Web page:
Testing Related Frequently Asked Questions

Urine Testing:

What is a "GC/MS confirmation" which is used when a screening is positive?

Gas chromatography ("GC") / mass spectrometry ("MS") is a method that identifies the specific presence of particular substances within a given sample.

Alcohol Testing:

What is Ethyl Glucuronide (EtG)?

Ethyl glucuronide (EtG) is a direct metabolite of alcohol (ethanol). Its presence in urine may be used to detect recent ethanol ingestion, even after ethanol is no longer measurable. The presence of EtG in urine is an indicator that ethanol was ingested.

What is Ethyl Sulfate (EtS)?

In addition to EtG, recent scientific studies have identified ethyl sulfate (EtS) as a second specific metabolite or biomarker of ethanol. For this reason, RTL tests and reports EtS, in conjunction with EtG, to confirm recent ethanol ingestion or exposure. The detection of EtG and EtS offers greater sensitivity and accuracy for determination of recent ethanol ingestion, than by detection of either biomarker alone.

Sweat Patch Testing:

How does the sweat patch work?

The sweat patch consists of a gauze pad covered by a protective membrane similar to that of a band-aid. The membrane has an adhesive perimeter that sticks tightly to the test subject's skin. The sweat patch is usually worn on the subject's upper arm. Before application, the subject's arm is swabbed with an isopropyl alcohol rub.

After the patch has been worn for approximately seven to ten days, it is removed and the gauze pad is sent to the laboratory for testing. The lab usually performs "screening tests" for several different drugs, using an immunoassay testing system. If any screening test indicates the presence of a drug, the lab performs a "confirmatory test" for that drug, using the more precise "gas chromatography / mass spectrometry" (GC/MS) testing system. If the confirmatory test finds levels of the drug above the "cutoff" the lab is using, the lab will report a positive test result.

How has the Sweat Patch fared in court?

Each trial court has the right to make its own decision as to whether sweat patch evidence will be admitted, and how that evidence will be used. A decision by an appellate court would govern the trial courts in that appellate court's jurisdiction, but so far there are no appellate court decisions on the sweat patch from either state or federal courts.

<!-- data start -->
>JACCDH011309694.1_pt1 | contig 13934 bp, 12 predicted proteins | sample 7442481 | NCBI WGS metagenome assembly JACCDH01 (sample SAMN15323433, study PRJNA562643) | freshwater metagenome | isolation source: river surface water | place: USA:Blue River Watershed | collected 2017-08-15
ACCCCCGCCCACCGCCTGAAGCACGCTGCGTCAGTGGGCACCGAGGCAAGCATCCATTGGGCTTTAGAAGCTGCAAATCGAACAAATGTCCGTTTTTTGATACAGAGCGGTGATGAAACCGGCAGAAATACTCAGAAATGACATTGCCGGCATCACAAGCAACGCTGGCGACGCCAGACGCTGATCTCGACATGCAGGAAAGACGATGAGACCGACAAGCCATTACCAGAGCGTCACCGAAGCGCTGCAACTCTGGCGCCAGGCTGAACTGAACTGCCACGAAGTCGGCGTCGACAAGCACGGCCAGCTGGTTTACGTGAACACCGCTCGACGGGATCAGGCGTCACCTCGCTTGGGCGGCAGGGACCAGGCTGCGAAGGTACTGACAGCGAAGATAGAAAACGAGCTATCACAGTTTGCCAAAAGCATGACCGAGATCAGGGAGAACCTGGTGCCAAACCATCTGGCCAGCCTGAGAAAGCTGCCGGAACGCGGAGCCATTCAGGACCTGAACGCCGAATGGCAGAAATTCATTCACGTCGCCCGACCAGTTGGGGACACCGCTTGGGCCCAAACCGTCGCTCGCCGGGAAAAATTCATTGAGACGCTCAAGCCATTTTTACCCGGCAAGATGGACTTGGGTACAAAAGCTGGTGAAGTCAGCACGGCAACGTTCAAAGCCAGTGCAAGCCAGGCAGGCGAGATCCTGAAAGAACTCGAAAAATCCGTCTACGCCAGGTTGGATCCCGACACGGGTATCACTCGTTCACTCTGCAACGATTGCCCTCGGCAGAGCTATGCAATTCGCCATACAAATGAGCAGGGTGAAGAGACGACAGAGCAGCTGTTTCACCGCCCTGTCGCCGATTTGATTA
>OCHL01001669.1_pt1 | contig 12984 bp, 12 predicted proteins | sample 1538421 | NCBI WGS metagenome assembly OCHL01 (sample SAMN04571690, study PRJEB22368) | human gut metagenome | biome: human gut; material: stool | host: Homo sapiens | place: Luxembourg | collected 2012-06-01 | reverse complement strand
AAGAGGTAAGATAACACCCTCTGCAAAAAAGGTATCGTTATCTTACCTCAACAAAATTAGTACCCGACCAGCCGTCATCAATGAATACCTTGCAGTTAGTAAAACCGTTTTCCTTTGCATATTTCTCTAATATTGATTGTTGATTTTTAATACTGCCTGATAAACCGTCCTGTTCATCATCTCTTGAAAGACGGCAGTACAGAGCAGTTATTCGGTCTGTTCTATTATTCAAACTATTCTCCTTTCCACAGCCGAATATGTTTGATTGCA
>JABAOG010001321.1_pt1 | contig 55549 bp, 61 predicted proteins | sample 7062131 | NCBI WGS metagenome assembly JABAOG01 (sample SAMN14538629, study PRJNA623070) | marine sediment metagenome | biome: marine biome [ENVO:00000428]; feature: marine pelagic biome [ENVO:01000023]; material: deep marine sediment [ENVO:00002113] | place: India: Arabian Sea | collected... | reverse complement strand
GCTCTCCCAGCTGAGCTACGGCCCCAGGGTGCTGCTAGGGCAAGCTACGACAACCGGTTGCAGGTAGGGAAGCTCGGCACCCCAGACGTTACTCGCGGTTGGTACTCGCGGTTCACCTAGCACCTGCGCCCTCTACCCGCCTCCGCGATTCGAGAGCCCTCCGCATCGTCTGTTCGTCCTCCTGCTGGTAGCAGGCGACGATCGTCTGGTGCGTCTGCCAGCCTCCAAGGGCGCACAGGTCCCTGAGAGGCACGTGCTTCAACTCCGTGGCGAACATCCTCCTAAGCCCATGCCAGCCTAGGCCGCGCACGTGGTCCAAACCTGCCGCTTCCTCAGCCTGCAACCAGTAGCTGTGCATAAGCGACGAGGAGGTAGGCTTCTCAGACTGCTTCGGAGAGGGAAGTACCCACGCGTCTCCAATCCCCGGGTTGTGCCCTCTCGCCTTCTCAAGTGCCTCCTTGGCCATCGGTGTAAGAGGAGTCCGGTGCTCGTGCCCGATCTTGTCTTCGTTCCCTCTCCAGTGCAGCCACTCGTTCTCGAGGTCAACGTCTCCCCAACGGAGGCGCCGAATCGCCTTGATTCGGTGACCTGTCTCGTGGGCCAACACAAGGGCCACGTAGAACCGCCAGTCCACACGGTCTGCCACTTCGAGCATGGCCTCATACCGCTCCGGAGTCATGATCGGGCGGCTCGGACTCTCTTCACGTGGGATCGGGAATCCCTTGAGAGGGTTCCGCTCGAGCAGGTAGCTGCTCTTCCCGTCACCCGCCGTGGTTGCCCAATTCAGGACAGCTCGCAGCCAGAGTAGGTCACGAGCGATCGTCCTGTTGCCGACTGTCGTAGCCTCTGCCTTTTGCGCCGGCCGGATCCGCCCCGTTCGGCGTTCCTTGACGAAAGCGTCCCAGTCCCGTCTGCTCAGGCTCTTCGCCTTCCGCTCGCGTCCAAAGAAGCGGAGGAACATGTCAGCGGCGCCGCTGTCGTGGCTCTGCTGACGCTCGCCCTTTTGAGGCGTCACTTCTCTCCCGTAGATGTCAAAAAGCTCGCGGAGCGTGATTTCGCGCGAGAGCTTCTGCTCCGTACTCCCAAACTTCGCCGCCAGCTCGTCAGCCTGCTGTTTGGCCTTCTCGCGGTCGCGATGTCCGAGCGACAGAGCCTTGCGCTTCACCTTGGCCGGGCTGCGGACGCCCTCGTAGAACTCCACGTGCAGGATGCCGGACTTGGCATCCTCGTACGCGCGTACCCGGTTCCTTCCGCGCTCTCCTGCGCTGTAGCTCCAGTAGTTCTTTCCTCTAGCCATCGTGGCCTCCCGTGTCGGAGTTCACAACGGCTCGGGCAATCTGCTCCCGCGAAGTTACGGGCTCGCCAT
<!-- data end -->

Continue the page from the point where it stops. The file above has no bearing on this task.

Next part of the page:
Many trial courts have considered the sweat patch. Some courts have admitted sweat patch evidence, and relied on it in deciding to imprison probationers or terminate parental custody. Others have found the sweat patch insufficiently reliable for these purposes: at least six different federal courts have rejected government efforts to base punitive action on sweat patch test results.

While Drug Policy Alliance tracks court decisions on the sweat patch, many of these cases are confidential, and hardly any have resulted in written court decisions. There is no exhaustive list of court rulings on the sweat patch. Only two courts have issued written decisions that discuss the science behind the sweat patch and are published in official legal case reports.

  • U.S. v. Snyder. F.Supp. 2d. 2002 WL 257381 N.D.N.Y., 2002. This recent federal court decision finds that in certain circumstances, the sweat patch can be environmentally contaminated, leading to a false positive test result. Because the defendant in this case made a plausible case that his positive test results were a product of environmental contamination, the court rejected the use of the sweat patch to revoke the defendant's supervised release.

  • U.S. v. Stumpf. 54 F. Supp. 2d 972 D. Nev. May 31, 1999. This federal court decision finds sweat patch evidence admissible, and rules that it can be used as the basis for revoking an individual's supervised release. This decision was issued prior to the release of several scientific studies that indicate problems with the sweat patch. The decision contains virtually no scientific analysis: the court simply describes the views presented by each side's expert, and then states that the court agrees with the government's expert.

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